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Pot Store Fight City For Its Life


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Medical marijuana dispensaries and collectives could be banned in Palm Desert come Thursday.

But CannaHelp, a dispensary on El Paseo, still may be allowed to stay open for a few months.

The Palm Desert City Council, as reported on thedesertsun.com, is set to vote on a permanent ban on dispensaries and collectives at its meeting at 4 p.m. Thursday.

If the ban passes, Palm Desert would become the first city in the Coachella Valley to forbid dispensaries or collectives outright. The proposed ban is the same one the council was considering in October 2005, when CannaHelp - then called Hempie's - opened. Patients and advocates urged the council instead to pass a moratorium.

A moratorium was passed in December 2005, with a provision exempting CannaHelp from the ban. But relations between the city and dispensary have been stormy almost from the beginning, with Palm Desert officials repeatedly trying to close the business.

CannaHelp owner Stacy Hochanadel said regardless of the outcome Thursday, he has negotiated an agreement with the city allowing him to keep his dispensary open until mid-September, when his lease on El Paseo expires.

City officials would not confirm the agreement, but Hochanadel said he's not planning to close the business, even if the council passes a ban.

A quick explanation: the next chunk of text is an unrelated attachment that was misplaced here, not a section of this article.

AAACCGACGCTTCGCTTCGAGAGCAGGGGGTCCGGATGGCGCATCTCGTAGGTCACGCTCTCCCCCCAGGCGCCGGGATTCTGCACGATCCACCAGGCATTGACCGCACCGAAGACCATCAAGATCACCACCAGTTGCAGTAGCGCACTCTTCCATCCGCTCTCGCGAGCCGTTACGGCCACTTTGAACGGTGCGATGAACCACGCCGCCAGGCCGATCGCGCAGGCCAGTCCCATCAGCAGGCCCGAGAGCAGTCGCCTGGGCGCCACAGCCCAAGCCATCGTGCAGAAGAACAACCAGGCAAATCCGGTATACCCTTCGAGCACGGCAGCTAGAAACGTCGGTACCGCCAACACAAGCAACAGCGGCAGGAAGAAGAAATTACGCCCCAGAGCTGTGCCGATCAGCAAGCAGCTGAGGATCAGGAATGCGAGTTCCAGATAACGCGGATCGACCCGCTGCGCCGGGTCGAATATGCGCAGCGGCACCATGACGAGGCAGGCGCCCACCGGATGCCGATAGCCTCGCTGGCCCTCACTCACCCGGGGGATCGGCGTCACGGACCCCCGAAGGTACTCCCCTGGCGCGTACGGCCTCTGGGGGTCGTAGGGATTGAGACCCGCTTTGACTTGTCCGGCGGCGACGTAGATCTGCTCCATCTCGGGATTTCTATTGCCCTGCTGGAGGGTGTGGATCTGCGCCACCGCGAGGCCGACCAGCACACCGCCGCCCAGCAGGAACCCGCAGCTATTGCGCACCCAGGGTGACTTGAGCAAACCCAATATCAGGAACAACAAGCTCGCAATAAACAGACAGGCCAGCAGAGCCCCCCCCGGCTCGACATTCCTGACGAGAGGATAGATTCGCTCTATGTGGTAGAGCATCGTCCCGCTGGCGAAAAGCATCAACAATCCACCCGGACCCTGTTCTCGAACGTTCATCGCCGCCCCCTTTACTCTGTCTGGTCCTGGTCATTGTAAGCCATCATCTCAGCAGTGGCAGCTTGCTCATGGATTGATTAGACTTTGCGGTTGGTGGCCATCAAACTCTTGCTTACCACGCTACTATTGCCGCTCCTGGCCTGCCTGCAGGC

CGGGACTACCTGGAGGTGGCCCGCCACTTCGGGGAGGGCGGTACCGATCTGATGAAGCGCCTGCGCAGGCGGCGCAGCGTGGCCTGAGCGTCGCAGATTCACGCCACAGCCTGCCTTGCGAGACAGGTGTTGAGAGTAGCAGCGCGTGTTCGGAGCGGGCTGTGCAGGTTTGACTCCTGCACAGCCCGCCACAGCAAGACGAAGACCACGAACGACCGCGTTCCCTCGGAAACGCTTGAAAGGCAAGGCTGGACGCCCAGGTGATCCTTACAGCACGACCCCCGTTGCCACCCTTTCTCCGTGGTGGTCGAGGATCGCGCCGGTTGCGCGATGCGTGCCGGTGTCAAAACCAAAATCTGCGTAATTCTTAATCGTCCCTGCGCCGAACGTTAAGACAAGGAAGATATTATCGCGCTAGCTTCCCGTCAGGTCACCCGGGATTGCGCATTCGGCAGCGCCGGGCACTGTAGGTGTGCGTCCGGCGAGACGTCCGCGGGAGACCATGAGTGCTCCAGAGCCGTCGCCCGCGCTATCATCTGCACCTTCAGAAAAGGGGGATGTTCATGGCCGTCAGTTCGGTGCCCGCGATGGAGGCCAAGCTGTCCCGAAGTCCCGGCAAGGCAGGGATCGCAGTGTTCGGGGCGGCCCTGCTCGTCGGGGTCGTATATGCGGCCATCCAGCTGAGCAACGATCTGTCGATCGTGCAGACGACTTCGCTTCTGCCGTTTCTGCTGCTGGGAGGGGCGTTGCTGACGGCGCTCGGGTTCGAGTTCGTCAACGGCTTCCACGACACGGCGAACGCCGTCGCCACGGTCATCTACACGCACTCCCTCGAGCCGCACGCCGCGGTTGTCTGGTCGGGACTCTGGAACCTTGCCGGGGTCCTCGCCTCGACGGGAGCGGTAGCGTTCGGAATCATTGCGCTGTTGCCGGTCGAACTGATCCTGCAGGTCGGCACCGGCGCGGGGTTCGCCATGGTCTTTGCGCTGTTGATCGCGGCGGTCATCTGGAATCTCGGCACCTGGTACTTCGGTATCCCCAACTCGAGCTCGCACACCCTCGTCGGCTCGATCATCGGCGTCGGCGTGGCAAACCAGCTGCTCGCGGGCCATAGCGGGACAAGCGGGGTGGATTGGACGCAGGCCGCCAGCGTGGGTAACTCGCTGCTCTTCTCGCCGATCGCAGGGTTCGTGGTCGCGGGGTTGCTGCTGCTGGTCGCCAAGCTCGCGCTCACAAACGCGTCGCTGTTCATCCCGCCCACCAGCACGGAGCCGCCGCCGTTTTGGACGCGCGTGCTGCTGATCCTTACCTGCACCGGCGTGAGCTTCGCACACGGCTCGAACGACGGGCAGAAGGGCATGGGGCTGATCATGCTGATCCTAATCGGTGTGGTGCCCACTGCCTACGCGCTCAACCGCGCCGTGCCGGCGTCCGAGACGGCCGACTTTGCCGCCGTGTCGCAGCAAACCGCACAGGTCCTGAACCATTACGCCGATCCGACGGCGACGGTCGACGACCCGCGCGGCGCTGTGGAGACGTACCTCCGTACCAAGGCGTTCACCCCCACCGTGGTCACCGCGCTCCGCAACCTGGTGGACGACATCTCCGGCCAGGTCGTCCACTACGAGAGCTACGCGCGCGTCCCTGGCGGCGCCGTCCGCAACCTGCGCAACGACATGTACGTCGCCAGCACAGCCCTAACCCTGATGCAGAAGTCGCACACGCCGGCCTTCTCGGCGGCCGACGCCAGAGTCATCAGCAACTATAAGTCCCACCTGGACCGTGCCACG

"No way," Hochanadel said in a phone interview Monday. "I'd wait till a judge told me to (close). I still might question that, too. At this point, I'm playing every last little angle I can."

Elyse Del Francia-Goodwin of Rancho Mirage, a regular customer at CannaHelp for the past year, said a dispensary ban "isn't right."

"They're doing a wonderful service to the community," said Del Francia-Goodwin, who bought marijuana at the dispensary for her husband, Howard Goodwin, a Parkinson's disease patient who died earlier this month. "How dare the (city) government take that away."

But Mayor Dick Kelly defended the ban, pointing to the unresolved conflict between state laws allowing medical use of marijuana for patients with a doctor's letter of recommendation and federal laws banning the drug.

"I'm trying to keep myself and the city out of trouble," Kelly said.

At the heart of the controversy over medical marijuana dispensaries, supporters and opponents both say, is the vagueness of California's medical marijuana law, which allows collectives but does not specifically permit or ban dispensaries. An official opinion from Attorney General Jerry Brown on the legality of dispensaries is in the works but not expected until the end of the summer at the earliest.

That is why the council should at least wait to vote on the ban, said Lanny Swerdlow, president of the Marijuana Anti-Prohibition Project.

If the attorney general rules for dispensaries, Palm Desert's "ban could be unconstitutional," Swerdlow said. "They would have to meet again to withdraw the ban."

Newshawk: CoZmO - 420 Magazine
Source: The Desert Sun
Author: K Kaufmann
Contact: k.Kaufmann@thedesertsun.com
Copyright: 2007 The Desert Sun
Website: thedesertsun.com | CannaHelp in crosshairs
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